Ripstein got his break into movies working as an uncredited assistant director for Luis Buñuel. In 1965, he directed Tiempo de morir, his first feature. Written by Carlos Fuentes and Gabriel García Márquez, it began a tradition of making independent films written by high-profile Latin-American authors. His 1981 film Seduction was entered into the 12th Moscow International Film Festival. His 1989 film Love Lies was entered into the 16th Moscow International Film Festival.
In 1997, Ripstein won the National Prize of Arts and Sciences, the second filmmaker after Buñuel to do so.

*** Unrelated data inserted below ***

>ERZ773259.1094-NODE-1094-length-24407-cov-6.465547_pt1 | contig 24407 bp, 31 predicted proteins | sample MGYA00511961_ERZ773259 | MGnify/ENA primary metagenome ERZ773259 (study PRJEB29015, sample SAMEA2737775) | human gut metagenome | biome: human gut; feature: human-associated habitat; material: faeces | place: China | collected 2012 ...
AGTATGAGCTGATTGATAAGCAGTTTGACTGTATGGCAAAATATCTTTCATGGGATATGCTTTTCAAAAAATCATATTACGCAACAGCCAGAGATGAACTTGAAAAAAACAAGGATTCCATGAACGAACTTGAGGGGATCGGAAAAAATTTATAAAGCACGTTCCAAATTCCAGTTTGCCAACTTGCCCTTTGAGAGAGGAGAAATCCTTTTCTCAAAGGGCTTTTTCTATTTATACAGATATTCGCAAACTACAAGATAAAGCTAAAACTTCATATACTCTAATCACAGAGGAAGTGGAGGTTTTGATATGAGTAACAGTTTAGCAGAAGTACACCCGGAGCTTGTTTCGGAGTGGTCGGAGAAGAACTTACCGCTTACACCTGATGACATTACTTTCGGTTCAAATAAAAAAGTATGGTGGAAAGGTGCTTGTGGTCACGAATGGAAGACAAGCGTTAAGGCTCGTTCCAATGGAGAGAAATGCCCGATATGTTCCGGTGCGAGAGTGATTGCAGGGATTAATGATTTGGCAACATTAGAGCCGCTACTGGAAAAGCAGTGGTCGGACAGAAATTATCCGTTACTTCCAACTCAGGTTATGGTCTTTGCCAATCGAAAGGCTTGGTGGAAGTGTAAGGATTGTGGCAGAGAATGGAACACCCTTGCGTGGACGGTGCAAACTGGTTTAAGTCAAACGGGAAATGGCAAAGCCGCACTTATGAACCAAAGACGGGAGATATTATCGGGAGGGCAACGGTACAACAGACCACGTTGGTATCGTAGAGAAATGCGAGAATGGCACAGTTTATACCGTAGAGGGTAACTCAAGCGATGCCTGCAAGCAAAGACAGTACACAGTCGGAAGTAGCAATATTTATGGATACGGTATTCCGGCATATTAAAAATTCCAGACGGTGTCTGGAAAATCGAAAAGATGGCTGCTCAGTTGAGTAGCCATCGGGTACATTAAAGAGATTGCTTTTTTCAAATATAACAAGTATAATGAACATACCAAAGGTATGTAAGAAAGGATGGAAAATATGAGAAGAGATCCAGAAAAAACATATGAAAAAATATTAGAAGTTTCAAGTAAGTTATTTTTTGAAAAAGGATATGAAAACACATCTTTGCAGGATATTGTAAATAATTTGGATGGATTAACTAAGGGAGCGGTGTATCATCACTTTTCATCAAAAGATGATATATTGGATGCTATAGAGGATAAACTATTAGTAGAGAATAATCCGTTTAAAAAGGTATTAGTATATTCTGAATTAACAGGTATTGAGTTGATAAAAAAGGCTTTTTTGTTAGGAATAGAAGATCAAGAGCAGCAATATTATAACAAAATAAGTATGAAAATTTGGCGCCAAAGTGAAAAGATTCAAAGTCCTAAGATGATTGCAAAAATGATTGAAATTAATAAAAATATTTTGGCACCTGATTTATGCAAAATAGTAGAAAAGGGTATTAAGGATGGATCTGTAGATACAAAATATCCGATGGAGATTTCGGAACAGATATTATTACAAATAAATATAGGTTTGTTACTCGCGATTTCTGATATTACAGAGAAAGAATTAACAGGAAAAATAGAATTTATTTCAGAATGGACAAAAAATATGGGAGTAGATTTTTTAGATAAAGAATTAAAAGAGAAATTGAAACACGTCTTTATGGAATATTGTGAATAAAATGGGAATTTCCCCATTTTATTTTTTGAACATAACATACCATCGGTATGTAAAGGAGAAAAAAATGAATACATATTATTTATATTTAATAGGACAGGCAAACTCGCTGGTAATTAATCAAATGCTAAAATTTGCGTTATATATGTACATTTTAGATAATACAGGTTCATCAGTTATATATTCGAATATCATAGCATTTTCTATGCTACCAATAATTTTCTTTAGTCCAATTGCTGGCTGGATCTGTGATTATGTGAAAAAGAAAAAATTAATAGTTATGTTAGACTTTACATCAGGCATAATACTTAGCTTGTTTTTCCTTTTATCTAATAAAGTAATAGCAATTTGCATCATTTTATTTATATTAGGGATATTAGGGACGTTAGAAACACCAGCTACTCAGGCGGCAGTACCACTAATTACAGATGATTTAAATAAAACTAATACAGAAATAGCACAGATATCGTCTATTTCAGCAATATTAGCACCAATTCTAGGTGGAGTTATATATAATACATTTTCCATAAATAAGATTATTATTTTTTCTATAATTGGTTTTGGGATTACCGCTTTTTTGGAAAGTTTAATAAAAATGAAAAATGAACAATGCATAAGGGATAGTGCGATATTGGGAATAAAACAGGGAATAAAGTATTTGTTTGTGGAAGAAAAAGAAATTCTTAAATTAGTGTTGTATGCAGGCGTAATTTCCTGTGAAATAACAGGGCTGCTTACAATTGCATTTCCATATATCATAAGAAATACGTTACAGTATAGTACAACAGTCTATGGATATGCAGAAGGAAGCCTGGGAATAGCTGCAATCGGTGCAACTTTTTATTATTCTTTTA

Some of Ripstein's films, especially the earlier ones, "highlighted characters beset by futile compulsions to escape destinies". Many of his films are shot in tawdry interiors, with bleak brown color schemes, and seedy pathetic characters who manage to achieve a hint of pathos and dignity. Así es la vida, according to Jonathan Crow, "boldly reworks the ancient Greek drama Medea, employing a dizzying array of flashbacks and Brechtian devices". Deep Crimson, according to the New York Times, is "a ferociously anti-romantic portrait of an obese nurse and a seedy small-time gigolo whose bungling scheme to swindle a succession of lonely women out of their life savings turns into a killing spree."